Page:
By Eddie Ssemakula
A new-media age is upon us. Nobody no longer waits for a week to read his or her ‘letter to the editor’ in the newspaper. News no longer waits for the university-trained journalist.
Citizen journalists now break and share news and other information via their social media accounts – from wherever they are and in real time.
The new-media street is busy. It therefore shouldn’t be a surprise if your boda boda guy, laundry lady or the car mechanic sends you a message on Whatsapp or a friend request on Facebook.
However, new-media and the general ‘democratization’ of the web has come with negative consequences too. Scroll through your social media news-feed, the mushrooming websites or blogs and you will find plenty of digital sloppiness. From poorly taken photography, verbose posts that say everything and nothing in particular, to poorly constructed sentences, intentionally unattributed posts, insults, comments that incite violence and racist slurs.
The urge to share information at breakneck speed and as frequently as possible is huge, regardless of how what is shared will be received or whether it will even be understood at all by online “friends”.
The social media sloppiness has not spared reputable organizations either. It’s common to find the last post on a company social media account made more than a year ago. Some accounts have administrators who gamble with information or grammar, while some don’t interact or respond to their followers’ questions or comments.
So, where do we go from here, especially for users in sub-Saharan Africa?
Did the Internet age find a people comfortable in the spoken rather than the written word; a people to whom it was said “if you want to hide something from a black man, put it in a book?”
Culturally, folks in this part of the world are generally non-readers, but must that subsequently result into poor content development that we see online today (and this is not to say only new media users in this part of the world are getting it wrong online)?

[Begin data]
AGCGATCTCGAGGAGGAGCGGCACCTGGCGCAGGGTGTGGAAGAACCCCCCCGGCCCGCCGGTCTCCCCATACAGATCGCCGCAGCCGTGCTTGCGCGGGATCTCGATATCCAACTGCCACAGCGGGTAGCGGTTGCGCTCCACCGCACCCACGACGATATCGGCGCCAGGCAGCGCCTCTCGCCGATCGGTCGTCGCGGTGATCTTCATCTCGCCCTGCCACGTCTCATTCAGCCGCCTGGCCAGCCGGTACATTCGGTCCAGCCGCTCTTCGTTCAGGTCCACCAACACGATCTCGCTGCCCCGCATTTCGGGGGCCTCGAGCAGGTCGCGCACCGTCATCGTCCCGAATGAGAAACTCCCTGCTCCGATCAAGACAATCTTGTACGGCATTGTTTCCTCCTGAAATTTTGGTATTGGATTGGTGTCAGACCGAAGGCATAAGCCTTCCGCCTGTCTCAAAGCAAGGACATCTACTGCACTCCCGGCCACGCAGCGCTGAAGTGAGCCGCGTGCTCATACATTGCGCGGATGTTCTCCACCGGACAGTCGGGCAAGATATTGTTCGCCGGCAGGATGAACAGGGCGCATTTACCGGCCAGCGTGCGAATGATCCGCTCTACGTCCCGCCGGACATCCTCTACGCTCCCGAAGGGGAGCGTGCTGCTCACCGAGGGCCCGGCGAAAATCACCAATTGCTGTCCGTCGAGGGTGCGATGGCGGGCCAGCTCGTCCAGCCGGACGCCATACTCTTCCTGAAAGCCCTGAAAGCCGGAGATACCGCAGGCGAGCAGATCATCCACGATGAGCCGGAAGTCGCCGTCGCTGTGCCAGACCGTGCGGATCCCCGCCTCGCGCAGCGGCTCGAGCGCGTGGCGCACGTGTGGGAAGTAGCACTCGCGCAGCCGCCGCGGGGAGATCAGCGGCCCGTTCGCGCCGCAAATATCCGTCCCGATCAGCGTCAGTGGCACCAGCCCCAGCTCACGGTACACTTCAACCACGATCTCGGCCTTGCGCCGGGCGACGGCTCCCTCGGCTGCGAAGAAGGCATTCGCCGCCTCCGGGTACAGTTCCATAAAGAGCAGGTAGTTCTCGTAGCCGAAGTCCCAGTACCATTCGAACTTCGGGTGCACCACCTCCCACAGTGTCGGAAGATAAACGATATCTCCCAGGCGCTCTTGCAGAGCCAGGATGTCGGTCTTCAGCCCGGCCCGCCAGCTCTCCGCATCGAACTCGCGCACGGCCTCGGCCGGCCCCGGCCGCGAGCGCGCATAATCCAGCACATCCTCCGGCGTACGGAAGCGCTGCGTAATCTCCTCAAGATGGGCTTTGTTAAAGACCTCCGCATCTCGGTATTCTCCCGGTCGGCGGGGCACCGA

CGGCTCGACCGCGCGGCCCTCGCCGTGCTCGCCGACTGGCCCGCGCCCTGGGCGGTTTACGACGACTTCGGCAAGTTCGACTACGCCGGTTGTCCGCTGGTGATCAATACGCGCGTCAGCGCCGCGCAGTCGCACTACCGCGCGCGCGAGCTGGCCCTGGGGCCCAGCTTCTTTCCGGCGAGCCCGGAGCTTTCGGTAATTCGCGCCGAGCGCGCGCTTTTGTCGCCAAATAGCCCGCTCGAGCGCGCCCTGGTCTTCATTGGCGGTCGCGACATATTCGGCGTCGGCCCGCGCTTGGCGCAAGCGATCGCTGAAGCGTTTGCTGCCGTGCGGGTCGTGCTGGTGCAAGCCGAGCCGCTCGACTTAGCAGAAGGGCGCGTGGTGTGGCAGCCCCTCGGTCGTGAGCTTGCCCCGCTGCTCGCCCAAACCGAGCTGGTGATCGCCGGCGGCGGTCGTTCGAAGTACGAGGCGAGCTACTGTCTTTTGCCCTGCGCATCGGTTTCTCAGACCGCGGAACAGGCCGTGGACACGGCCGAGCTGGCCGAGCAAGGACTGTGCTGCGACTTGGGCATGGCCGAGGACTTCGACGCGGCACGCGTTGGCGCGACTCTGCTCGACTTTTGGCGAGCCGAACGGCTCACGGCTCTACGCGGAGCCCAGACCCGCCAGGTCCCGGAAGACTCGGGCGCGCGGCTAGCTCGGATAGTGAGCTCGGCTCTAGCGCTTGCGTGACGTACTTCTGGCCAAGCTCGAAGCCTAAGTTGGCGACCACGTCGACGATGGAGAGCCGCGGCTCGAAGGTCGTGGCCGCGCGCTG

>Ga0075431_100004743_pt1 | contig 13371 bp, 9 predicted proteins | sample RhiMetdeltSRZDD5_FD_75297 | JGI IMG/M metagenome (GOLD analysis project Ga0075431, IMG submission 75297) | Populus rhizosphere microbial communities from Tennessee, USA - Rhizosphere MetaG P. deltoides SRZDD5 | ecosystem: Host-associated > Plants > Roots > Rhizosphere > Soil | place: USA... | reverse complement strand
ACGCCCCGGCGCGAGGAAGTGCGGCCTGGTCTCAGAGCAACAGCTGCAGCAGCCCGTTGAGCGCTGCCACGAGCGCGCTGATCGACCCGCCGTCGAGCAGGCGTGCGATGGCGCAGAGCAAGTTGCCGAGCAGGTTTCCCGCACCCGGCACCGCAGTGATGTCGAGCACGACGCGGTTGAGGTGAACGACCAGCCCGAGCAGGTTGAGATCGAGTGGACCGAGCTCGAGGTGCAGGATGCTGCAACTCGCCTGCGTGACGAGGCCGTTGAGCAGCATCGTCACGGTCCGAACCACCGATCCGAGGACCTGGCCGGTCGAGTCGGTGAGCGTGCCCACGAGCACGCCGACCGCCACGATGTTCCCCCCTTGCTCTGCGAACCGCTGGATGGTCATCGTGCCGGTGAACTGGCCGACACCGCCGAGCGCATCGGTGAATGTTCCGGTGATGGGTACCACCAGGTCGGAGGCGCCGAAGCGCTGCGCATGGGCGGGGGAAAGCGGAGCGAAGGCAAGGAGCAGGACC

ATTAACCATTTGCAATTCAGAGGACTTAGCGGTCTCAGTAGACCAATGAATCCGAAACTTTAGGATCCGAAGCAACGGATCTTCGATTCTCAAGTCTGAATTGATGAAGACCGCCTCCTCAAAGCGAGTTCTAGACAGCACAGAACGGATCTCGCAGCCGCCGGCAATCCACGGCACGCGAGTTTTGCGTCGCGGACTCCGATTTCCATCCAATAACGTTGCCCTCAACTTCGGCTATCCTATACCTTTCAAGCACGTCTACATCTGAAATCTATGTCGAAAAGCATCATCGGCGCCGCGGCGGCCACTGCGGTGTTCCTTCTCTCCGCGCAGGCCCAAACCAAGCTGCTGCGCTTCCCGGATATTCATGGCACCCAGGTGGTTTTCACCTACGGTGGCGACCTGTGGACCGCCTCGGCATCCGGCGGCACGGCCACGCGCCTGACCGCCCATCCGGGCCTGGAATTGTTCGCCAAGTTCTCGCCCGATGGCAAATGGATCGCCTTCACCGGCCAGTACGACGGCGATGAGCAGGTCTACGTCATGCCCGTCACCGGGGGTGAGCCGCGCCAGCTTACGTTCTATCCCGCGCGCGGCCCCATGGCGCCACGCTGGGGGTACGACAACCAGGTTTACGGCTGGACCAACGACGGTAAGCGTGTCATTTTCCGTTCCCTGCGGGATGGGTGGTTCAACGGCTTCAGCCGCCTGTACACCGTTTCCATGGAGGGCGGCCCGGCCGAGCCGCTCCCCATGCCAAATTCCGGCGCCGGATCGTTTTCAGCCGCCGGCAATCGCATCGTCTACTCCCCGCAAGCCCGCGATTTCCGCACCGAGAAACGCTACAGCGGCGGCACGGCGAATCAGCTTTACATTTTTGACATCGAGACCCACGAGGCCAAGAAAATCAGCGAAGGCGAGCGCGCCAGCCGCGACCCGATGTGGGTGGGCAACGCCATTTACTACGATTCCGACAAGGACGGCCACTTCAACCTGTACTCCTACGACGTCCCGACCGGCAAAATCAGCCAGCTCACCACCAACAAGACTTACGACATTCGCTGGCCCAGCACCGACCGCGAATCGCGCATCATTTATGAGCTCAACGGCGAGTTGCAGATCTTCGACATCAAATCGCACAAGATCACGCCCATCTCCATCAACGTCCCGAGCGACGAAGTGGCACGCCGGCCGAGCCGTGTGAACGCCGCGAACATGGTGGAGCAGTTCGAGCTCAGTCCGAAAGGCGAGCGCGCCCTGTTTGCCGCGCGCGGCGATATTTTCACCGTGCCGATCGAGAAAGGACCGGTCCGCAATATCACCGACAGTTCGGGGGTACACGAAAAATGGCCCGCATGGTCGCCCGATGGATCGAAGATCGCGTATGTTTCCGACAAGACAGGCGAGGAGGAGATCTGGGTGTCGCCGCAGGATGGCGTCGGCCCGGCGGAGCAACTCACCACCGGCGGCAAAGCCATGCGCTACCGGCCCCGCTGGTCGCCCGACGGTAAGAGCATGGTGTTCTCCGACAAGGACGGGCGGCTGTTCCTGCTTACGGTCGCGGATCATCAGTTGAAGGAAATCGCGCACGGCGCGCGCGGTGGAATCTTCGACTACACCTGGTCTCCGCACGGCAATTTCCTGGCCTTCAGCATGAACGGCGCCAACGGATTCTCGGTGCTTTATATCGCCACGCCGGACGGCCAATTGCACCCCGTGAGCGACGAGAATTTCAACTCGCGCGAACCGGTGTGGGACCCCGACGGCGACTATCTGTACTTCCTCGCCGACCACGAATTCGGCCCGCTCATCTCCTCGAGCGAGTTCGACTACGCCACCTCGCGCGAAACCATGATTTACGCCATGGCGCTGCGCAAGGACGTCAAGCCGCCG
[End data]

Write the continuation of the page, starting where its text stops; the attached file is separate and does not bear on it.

As a frequent social media user, I too have been a culprit to these online ‘sins’. My carelessness with punctuation, failure to accompany my blog posts with good photography, and writing blogs that are longer than necessary, are on the record.
What makes the situation worse is the apparent consensus that social media is an ‘unserious and informal’ platform, therefore sloppiness can be excused or ignored. It also explains why some organizations don’t see the need to hire competent people to manage their social media accounts.
I won’t even go into the mushrooming online news media that promise heaven in the title, deliver hell in the body, a huge photograph placed carelessly in-between text and a confusing conclusion that leaves the reader more puzzled than pissed.
Therefore, if we are to catch up with, and take advantage of the fast-paced new-media development, users should deliberately avoid sloppiness that currently characterize several online content today.
We shouldn’t let the 21st century privilege of new-media slip through our fingers, but use it effectively to disseminate information that is relevant, accurate, fair and timely. Like they say, what goes online can have repercussions offline.
Mr Ssemakula is a content producer, blogger and Project Associate – New Media, Foundation for Human Rights Initiative.
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